Published by Harvest ETFs
(Managed by Harvest Portfolios Group Inc.)
At the end of April 2020, when McDonald’s Corp. reopened a restaurant for take-out in a Paris suburb, lineups started early and snaked down the street until closing. Patrons waited three hours or more to be served.
When Walt Disney Co. reopened its theme park in Shanghai in May 2020, tickets were sold out online within minutes of being made available.
Some of this was pent-up demand after the first pandemic wave. But it also shows how much we crave the comfort of normal routines and familiar products, which is one of the powerful attractions of multinational brands. They are a reassuring purchase, whether it’s a Big Mac and fries, or a photo with Mickey Mouse.
Both Disney and McDonald’s are components of the Harvest Brand Leaders Plus Income ETF (TSX: HBF). They are examples of why global brands are a solid value proposition for investors. They appeal in any language and culture with a name that is easily recognizable and is their brand. They have large cash reserves and strong balance sheets which enable them to withstand shocks and give them time to adapt to changing conditions.
McDonald is the world’s largest fast-food company with 337,000 restaurants in 120 countries. A quarter of all its stores were forced to close in the spring. As lockdowns eased, McDonald’s looked at ways to leverage its strengths. It slimmed down its menu, added a meatless option and also ramped up online ordering and pick-up. It speeded up the drive-through experience reinforcing its image as a fast, reliable, and satisfying choice.
Disney also took the full force of the pandemic. The entertainment conglomerate was founded in 1923 and is a top 20 global brand. Its programming is synonymous with family-friendly animated and live action fare, with theme parks accounting for about a third of revenues. The pandemic shut the parks this spring, idled its cruise ships and left its hotels mostly empty. Disney’s film studios have been unable to screen many movies.
Like McDonald’s, Disney has played to its strengths. It redefined the way it interacts with customers and has used the stay-at-home trends as a springboard to showcase its unrivalled film and TV library. Disney has expanded its streaming services which now have 137 million subscribers, including Disney+, Hulu, and ESPN+. Disney+ which was launched a year ago accounts for an impressive 57.5 million subscribers.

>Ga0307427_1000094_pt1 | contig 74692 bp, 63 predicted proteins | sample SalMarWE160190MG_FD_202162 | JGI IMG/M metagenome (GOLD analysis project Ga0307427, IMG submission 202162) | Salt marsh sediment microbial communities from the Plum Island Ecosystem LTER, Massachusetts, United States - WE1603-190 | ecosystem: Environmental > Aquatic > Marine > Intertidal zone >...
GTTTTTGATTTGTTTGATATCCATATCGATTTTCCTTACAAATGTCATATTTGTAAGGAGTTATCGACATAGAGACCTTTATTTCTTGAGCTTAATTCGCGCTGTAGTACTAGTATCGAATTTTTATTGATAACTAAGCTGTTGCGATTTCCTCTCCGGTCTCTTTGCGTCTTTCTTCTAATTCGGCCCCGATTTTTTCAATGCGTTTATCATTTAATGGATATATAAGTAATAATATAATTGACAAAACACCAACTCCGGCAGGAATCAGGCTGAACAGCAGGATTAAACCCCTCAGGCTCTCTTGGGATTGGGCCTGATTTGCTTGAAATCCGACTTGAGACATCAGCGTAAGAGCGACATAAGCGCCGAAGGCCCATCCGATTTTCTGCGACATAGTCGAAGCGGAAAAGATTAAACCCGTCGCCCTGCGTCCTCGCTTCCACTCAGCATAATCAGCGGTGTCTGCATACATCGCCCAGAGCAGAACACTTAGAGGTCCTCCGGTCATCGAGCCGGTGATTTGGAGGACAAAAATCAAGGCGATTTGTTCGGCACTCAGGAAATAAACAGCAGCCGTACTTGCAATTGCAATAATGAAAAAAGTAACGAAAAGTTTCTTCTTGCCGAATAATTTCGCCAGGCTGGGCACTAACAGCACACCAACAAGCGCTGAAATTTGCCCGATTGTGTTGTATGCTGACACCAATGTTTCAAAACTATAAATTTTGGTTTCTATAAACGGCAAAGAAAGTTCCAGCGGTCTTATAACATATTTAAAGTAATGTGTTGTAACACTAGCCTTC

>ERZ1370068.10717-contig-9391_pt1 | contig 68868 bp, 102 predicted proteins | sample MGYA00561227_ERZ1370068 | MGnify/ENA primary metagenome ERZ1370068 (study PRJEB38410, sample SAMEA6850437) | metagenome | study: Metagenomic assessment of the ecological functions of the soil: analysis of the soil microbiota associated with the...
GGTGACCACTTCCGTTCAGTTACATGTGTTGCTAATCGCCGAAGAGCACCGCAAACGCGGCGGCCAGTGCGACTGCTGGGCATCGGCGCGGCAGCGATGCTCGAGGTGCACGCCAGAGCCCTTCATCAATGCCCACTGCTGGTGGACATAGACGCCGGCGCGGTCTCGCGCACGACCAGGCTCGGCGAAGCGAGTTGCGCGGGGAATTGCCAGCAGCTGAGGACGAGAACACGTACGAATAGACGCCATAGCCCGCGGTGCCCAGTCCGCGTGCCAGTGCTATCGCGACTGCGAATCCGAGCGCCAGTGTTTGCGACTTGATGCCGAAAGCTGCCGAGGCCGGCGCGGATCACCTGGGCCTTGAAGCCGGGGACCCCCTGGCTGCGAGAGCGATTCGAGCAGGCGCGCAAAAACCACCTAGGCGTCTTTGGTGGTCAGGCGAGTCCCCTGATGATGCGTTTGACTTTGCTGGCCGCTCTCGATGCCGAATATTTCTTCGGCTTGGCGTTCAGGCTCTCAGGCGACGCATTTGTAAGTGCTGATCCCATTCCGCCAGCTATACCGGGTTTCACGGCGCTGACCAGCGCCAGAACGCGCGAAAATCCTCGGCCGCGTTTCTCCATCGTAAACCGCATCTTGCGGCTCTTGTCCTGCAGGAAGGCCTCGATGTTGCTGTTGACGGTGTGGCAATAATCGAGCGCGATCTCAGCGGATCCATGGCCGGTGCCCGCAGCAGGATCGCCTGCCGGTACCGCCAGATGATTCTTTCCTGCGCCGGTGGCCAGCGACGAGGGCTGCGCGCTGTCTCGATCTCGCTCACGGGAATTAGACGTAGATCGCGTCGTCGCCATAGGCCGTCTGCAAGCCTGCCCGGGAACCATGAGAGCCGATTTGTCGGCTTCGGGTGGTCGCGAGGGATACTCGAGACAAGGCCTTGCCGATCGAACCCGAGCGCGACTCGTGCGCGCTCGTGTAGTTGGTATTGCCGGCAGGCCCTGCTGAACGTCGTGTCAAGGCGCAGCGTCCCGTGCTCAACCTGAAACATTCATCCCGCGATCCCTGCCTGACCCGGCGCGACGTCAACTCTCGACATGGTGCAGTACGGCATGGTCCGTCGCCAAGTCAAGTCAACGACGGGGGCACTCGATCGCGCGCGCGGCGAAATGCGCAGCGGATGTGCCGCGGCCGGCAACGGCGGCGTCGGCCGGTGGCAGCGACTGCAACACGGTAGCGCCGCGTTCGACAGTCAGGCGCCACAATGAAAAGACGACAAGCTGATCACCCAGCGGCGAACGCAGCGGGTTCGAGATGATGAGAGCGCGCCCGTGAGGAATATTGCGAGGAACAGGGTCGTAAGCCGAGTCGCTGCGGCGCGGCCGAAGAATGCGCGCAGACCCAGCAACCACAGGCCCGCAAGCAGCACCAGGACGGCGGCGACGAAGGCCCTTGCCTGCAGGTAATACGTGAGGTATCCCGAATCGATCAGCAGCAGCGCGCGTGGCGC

Disney’s shares have hit new highs as investors look beyond the pandemic to the reopening of theatres and theme parks. Barron’s magazine recently called Disney’s pandemic shift a case study in leadership and strategic thinking. Despite eliminating its dividend to save cash, Disney’s shares ended 2020 with a 25.3% gain.
McDonald’s also rebounded in the third and fourth quarters and increased its dividend 3.2%, keeping a 44-year streak of increases intact. The shares closed the year 8.9 % higher.
There are other examples of brand power among the companies in the Harvest Brand Leaders Plus Income ETF. JP Morgan acquired cxLoyalty Group in December. It bought the credit card rewards company on the expectation that travel will rebound in 2021. Nike Inc. moved quickly in the spring to expand e-commerce sales as the pandemic closed bricks and mortar retail outlets. This helped the sneaker giant raise digital revenue 84% in its latest quarter. It also helped fuel overall sales gains and higher profits than the same year-ago period.
The Harvest Brand Leaders Plus Income ETF is an equally weighted portfolio of 20 companies selected from the world’s Top Brands. It is designed to provide a consistent monthly income with an opportunity for growth.
Those 20 brands must generate a five-year return on equity growth that is higher than the average in the initial ~65-name cut, have a price-earnings multiple that is lower than the average, and a dividend yield that is higher than the average.
Harvest applies its covered call strategy in order to generate enhanced income.
For more on Harvest ETF products click here.